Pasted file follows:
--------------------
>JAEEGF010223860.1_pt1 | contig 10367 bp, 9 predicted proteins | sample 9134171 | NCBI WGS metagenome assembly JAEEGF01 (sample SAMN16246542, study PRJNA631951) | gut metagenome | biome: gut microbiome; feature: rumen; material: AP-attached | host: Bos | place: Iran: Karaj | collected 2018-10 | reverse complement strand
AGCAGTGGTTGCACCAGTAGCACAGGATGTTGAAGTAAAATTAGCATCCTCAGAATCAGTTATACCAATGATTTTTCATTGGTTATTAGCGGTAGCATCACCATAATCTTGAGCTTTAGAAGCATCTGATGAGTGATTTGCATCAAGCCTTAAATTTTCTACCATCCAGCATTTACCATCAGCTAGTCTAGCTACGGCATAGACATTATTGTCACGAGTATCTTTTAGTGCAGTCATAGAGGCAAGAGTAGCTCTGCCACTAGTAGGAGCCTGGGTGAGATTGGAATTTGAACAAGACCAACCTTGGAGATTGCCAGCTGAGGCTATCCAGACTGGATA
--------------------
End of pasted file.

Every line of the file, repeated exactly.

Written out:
>JAEEGF010223860.1_pt1 | contig 10367 bp, 9 predicted proteins | sample 9134171 | NCBI WGS metagenome assembly JAEEGF01 (sample SAMN16246542, study PRJNA631951) | gut metagenome | biome: gut microbiome; feature: rumen; material: AP-attached | host: Bos | place: Iran: Karaj | collected 2018-10 | reverse complement strand
AGCAGTGGTTGCACCAGTAGCACAGGATGTTGAAGTAAAATTAGCATCCTCAGAATCAGTTATACCAATGATTTTTCATTGGTTATTAGCGGTAGCATCACCATAATCTTGAGCTTTAGAAGCATCTGATGAGTGATTTGCATCAAGCCTTAAATTTTCTACCATCCAGCATTTACCATCAGCTAGTCTAGCTACGGCATAGACATTATTGTCACGAGTATCTTTTAGTGCAGTCATAGAGGCAAGAGTAGCTCTGCCACTAGTAGGAGCCTGGGTGAGATTGGAATTTGAACAAGACCAACCTTGGAGATTGCCAGCTGAGGCTATCCAGACTGGATA